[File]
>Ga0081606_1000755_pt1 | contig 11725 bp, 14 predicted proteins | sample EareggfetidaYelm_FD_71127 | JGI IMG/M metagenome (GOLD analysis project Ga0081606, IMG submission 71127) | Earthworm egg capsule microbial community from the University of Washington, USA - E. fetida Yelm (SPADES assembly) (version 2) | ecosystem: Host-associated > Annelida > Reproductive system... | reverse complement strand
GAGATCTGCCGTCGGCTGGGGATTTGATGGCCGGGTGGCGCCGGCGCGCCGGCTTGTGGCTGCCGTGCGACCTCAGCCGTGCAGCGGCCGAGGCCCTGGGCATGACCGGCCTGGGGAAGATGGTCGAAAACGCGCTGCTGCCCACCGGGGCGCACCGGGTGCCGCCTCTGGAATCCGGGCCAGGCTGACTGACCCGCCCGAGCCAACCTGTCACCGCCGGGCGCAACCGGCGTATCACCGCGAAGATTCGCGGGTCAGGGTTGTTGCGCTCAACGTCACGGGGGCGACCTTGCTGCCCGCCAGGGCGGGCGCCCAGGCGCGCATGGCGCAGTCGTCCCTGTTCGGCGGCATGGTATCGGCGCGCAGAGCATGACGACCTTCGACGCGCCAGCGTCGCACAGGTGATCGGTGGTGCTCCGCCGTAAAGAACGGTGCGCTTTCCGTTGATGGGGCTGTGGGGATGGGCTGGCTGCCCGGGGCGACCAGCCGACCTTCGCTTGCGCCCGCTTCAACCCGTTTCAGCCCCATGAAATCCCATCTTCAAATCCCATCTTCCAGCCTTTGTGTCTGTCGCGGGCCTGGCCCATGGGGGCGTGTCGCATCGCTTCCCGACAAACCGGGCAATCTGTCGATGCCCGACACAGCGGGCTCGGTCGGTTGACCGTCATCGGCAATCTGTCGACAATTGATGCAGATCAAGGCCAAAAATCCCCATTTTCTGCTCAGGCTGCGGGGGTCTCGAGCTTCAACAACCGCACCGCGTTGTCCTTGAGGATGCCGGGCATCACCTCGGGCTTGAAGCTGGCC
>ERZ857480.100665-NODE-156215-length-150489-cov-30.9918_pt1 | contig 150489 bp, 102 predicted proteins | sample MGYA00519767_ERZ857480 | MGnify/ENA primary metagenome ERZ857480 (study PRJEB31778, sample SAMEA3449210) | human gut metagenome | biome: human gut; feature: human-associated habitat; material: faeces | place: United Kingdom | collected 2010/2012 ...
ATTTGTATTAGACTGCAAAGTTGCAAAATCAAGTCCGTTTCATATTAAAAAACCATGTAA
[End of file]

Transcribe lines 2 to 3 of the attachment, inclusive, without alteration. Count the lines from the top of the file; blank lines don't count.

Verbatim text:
GAGATCTGCCGTCGGCTGGGGATTTGATGGCCGGGTGGCGCCGGCGCGCCGGCTTGTGGCTGCCGTGCGACCTCAGCCGTGCAGCGGCCGAGGCCCTGGGCATGACCGGCCTGGGGAAGATGGTCGAAAACGCGCTGCTGCCCACCGGGGCGCACCGGGTGCCGCCTCTGGAATCCGGGCCAGGCTGACTGACCCGCCCGAGCCAACCTGTCACCGCCGGGCGCAACCGGCGTATCACCGCGAAGATTCGCGGGTCAGGGTTGTTGCGCTCAACGTCACGGGGGCGACCTTGCTGCCCGCCAGGGCGGGCGCCCAGGCGCGCATGGCGCAGTCGTCCCTGTTCGGCGGCATGGTATCGGCGCGCAGAGCATGACGACCTTCGACGCGCCAGCGTCGCACAGGTGATCGGTGGTGCTCCGCCGTAAAGAACGGTGCGCTTTCCGTTGATGGGGCTGTGGGGATGGGCTGGCTGCCCGGGGCGACCAGCCGACCTTCGCTTGCGCCCGCTTCAACCCGTTTCAGCCCCATGAAATCCCATCTTCAAATCCCATCTTCCAGCCTTTGTGTCTGTCGCGGGCCTGGCCCATGGGGGCGTGTCGCATCGCTTCCCGACAAACCGGGCAATCTGTCGATGCCCGACACAGCGGGCTCGGTCGGTTGACCGTCATCGGCAATCTGTCGACAATTGATGCAGATCAAGGCCAAAAATCCCCATTTTCTGCTCAGGCTGCGGGGGTCTCGAGCTTCAACAACCGCACCGCGTTGTCCTTGAGGATGCCGGGCATCACCTCGGGCTTGAAGCTGGCC
>ERZ857480.100665-NODE-156215-length-150489-cov-30.9918_pt1 | contig 150489 bp, 102 predicted proteins | sample MGYA00519767_ERZ857480 | MGnify/ENA primary metagenome ERZ857480 (study PRJEB31778, sample SAMEA3449210) | human gut metagenome | biome: human gut; feature: human-associated habitat; material: faeces | place: United Kingdom | collected 2010/2012 ...